The anatomic equipment will limit or dictate what treatment can be undertaken but the patient’s social circumstances, sexual identification and personal wishes have to be allowed to decide the issue in the majority of cases as far as this is practicable.

Other clinicians have expressed similar convictions. This certainly would then be the most humane way to deal with transsexuals, for they by definition are individuals who have been brought up in a sex appropriate with their genitals, and yet prefer to be surgically altered to live as the other sex. Since these individuals are generally no longer children when they consult physicians for help, they must be given a right to choose their own destiny. We as professionals can offer our expert advice as authorities to help the patient decide, but we must not be authoritarian and force him to decide “our” way.

Subsequent changes may be traumatic, but so might be continuous living in a non-desired sex. I would leave it to the individual to decide whether the chance of trauma is worth the procedures involved.

In my more recent paper,3 I present some clinical cases to be considered in any discussion of the theoretical framework for human sexual orientation. Particularly appropriate is the expansion of the theme that in most cases of sexual assignment or reassignment, where little information on psychosexual orientation is available as in newborns. following the external genitals present at birth would be the preferred practice. This is because the external genitalia can be a good bioassay of the psychosexual bias of the (behaviour mediating) nervous system. Regrettably, for transsexuals, it is probable that they have a nervous system which has been potentiated toward a sexual identity opposite to that concordant with their genitalia. Benjamin,6 one of the foremost clinical authorities on transsexualism, also essentially maintains this view. After birth ontogenetic experiences will determine how far and in what manner the diasthetic potential of transsexuals (or anyone else) will be developed. The potential, however, cannot be transcended. Luckily, humans are quite flexible in what they can live with or adjust to sexually, but we must do all we can to adequately and humanely reconcile the individual’s desires and biological heritage.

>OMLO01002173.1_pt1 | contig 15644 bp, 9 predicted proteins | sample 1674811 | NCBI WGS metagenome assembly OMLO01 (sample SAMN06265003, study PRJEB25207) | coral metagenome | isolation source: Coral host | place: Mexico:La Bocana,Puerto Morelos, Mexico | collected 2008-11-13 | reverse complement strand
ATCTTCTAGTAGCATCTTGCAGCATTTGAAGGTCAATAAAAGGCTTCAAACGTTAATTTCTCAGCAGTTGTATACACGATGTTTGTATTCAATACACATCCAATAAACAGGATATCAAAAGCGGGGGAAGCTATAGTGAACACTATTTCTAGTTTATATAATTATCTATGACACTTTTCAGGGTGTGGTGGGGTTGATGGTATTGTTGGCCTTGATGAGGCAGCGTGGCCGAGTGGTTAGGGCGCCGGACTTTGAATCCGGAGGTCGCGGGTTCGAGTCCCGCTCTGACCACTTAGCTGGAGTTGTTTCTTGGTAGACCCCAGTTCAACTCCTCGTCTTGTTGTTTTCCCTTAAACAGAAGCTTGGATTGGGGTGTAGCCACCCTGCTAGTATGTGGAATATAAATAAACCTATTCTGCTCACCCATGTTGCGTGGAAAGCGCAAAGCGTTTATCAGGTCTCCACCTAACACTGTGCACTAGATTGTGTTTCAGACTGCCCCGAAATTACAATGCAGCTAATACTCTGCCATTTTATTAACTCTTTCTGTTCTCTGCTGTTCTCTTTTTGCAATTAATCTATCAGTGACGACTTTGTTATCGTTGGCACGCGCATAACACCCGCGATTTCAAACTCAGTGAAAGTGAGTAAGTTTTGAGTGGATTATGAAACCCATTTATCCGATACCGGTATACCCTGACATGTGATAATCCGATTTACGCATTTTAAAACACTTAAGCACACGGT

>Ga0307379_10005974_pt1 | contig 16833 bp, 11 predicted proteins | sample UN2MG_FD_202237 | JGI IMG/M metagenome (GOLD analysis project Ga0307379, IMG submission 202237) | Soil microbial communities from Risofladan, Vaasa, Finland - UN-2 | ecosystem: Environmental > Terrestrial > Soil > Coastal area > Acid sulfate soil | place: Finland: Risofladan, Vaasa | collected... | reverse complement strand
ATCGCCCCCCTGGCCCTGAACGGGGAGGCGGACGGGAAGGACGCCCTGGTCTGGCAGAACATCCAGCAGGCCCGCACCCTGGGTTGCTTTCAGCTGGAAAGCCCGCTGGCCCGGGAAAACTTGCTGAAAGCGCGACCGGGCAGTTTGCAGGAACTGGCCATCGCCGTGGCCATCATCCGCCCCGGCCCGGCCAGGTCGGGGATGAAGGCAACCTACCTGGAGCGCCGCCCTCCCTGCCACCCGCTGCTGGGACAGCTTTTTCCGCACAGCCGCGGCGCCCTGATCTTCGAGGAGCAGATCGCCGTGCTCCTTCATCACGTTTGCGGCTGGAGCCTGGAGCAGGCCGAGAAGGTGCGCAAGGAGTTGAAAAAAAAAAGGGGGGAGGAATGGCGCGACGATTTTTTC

1 Diamond, M., Quart. Rev. Biol., 1965, 40: 147.

2 Walker, P. A., MED. J, AUST., 1973, 2: 790.

3 Diamond, M., in Perspectives in Reproduction and Sexual Behaviour, edited by M. Diamond, 1968, Indiana University Press, Bloomington: 417.

4 Bettinger, H. F., in Studies in Pathology, edited by E. S. J. King, 1950, University Press, Melbourne: 113.

5 Roth, M., and Ball, J. R. B., in Intersexuality in Vertebrates Including Man, edited by C. N. Armstrong and A. J. Marshall, 1964, Academic Press, London: 395.

6 Benjamin, H., The Transsexual Phenomenon, 1966, The Julian Press, Inc., New York.